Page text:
India is home to 25000 wild elephants - the largest Asian elephant population in the world

Ecologists and  conservationists the world over believe that Indian forests have nurtured the  largest population of Asian elephants for a unique reason: The people of India  see the elephant as a form of Ganesha, the god of auspiciousness and wisdom!  They are reluctant to kill elephants even when they kill hundreds of people or  destroy crops in several eastern and southern states of India.

“In the conservation of wild life, it is difficult to judge  whether human beings are wrong or animals are getting out of control,” says  Meenakshi Nagendran, who represents the Asian Elephant Conservation Fund  Programme, an arm of the U.S. Fish & Wildlife Service, “I have worked with  the Asian Elephant Conservation Programme for some years now and have studied  the reasons why wild elephants destroy crops and kill villagers all through the  eastern and southern states of India. As their habitats – the dense tropical  jungles of Assam, Bengal, Orissa, Andhra, Karnataka, Tamil Nadu and Kerala –  through which the elephant corridor passes – get denuded or destroyed and human  settlements encroach upon forest lands, elephants are deprived of their food and  water resources. They are forced to come out of the jungles in search of food  and water. Naturally, they feast upon the harvests, which are ripening in farms  that border the forest. One elephant eats 150 kg of food and drinks 150 gallons  of water every day! That makes the requirement of 25000 elephant really  awesome.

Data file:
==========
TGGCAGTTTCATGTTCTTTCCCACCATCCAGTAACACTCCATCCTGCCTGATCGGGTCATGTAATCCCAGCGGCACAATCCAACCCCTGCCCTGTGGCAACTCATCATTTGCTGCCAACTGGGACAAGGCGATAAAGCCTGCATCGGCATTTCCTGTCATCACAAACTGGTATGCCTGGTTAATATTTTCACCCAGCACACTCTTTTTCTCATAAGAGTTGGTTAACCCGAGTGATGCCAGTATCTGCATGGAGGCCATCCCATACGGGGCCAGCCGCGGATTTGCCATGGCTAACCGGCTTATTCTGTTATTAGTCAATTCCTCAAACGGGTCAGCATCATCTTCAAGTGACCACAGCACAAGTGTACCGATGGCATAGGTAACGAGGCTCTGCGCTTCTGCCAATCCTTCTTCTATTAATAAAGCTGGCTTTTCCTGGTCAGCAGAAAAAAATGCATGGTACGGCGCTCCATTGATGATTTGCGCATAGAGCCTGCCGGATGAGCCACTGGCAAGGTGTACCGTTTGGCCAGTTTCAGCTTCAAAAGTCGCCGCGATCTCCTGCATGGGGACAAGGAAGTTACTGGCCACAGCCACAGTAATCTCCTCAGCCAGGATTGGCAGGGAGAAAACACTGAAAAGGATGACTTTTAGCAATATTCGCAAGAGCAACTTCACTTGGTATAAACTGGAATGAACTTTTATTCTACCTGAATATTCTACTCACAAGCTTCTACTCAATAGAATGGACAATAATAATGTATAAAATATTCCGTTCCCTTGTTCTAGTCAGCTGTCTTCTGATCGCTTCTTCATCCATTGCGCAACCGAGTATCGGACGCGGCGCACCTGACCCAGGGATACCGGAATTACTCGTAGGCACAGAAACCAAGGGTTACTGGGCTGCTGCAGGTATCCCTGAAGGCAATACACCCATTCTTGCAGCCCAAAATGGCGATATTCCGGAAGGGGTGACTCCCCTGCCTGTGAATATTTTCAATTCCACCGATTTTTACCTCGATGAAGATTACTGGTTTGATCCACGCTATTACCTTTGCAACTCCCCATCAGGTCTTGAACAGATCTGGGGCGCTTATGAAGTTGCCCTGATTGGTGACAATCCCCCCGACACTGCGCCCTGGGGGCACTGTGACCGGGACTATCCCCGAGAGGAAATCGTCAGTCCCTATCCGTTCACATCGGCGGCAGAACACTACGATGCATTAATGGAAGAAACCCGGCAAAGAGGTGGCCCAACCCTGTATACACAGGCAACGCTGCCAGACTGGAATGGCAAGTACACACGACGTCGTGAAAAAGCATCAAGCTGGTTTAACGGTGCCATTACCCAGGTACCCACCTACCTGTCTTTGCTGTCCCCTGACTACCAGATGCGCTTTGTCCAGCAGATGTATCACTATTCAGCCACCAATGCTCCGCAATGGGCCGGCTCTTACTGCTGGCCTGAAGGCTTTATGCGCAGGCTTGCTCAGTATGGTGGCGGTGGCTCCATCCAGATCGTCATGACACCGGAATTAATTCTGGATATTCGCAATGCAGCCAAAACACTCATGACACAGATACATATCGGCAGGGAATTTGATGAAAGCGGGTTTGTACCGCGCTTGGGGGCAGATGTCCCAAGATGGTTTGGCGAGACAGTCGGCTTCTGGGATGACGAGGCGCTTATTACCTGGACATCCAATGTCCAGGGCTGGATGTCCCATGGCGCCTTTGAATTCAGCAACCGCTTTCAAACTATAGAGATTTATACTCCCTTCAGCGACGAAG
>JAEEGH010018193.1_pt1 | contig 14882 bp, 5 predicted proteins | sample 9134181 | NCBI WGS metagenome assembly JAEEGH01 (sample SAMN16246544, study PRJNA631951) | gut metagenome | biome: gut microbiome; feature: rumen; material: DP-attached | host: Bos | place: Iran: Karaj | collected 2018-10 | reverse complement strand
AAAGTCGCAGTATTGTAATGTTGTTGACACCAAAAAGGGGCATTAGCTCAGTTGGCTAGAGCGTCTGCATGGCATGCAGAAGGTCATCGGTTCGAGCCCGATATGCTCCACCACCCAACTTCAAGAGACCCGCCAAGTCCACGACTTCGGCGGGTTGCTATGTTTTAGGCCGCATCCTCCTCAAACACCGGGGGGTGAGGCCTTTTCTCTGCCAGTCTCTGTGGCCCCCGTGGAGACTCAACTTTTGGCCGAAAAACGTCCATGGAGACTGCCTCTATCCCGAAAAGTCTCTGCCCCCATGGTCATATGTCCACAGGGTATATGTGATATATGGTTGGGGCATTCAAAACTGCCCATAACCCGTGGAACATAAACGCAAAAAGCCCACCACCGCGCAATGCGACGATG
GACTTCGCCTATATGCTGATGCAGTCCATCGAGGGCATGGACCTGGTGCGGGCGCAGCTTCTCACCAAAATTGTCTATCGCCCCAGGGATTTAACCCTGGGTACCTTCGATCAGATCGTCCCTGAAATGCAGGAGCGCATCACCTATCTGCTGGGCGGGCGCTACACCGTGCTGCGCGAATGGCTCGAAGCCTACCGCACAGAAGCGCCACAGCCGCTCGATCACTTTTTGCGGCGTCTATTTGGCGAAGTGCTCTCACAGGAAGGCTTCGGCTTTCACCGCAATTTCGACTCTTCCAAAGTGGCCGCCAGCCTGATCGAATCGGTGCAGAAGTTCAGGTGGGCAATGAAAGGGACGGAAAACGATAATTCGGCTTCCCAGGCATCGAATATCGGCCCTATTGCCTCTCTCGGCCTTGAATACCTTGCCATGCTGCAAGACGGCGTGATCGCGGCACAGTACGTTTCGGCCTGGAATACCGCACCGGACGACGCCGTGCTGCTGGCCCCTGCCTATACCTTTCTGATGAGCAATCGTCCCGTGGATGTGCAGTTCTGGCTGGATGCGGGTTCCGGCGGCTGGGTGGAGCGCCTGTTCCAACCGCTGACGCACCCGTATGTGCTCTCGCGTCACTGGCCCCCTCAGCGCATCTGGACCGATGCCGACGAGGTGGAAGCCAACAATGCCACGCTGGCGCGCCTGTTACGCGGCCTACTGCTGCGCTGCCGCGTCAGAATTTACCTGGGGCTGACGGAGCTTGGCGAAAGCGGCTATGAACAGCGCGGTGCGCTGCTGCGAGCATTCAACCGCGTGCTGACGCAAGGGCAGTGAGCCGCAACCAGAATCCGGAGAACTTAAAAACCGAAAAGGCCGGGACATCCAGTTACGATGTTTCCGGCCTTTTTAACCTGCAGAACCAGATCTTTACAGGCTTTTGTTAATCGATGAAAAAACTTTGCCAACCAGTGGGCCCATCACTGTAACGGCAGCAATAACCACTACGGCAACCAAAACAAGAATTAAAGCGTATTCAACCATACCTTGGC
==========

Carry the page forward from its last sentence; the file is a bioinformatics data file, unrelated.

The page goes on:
“Additionally, when  elephants get used to eating tasty paddy crops, they return to eat some more,  thus destroying the livelihood of thousands of poor farmers in India. But we  must respect their wildness and realize that they do not have the ability to  discern that they are doing wrong in stampeding into the fields so carefully  planted and nurtured by human beings. As animals, they go only by their hunger  and thirst. People, on the other hand, are forced to encroach upon forestlands  and even reserved animal sanctuaries and parks because of the huge growth in  population and the burgeoning ambitions of people to own more and more. This is  the basis of the animal-human being conflict which results in loss to both!”

Meenakshi informs that  the Asian Elephant Conservation Fund of U.S. has, until now, disbursed $6.4  million to various NGOs (like Aranya) and community projects groups working in  the area of conservation and to government agencies looking after elephant  populations in India. There is hope in India that if the conservation programme  works well with the support of international agencies, Asian elephants in India  will multiply and make India a wild-life-rich nation. At the present time, the  entire world has just 35,000 wild Asian elephants, out of which 25,000 are in  Indian forests. Kerala, the southern state, has the maximum number of elephants  in captivity. Elephants are used in Kerala, Karnataka, Tamil Nadu and Andhra  for all festivals, be they Hindu or Muslim. The rich and fabulous temples of  South India nurture large numbers of elephants because they are considered  sacred and auspicious. They are caparisoned with heavy golden ornaments and  participate in temple processions and festivals throughout the year. They are  also employed in the business of timber cutting and huge construction sites.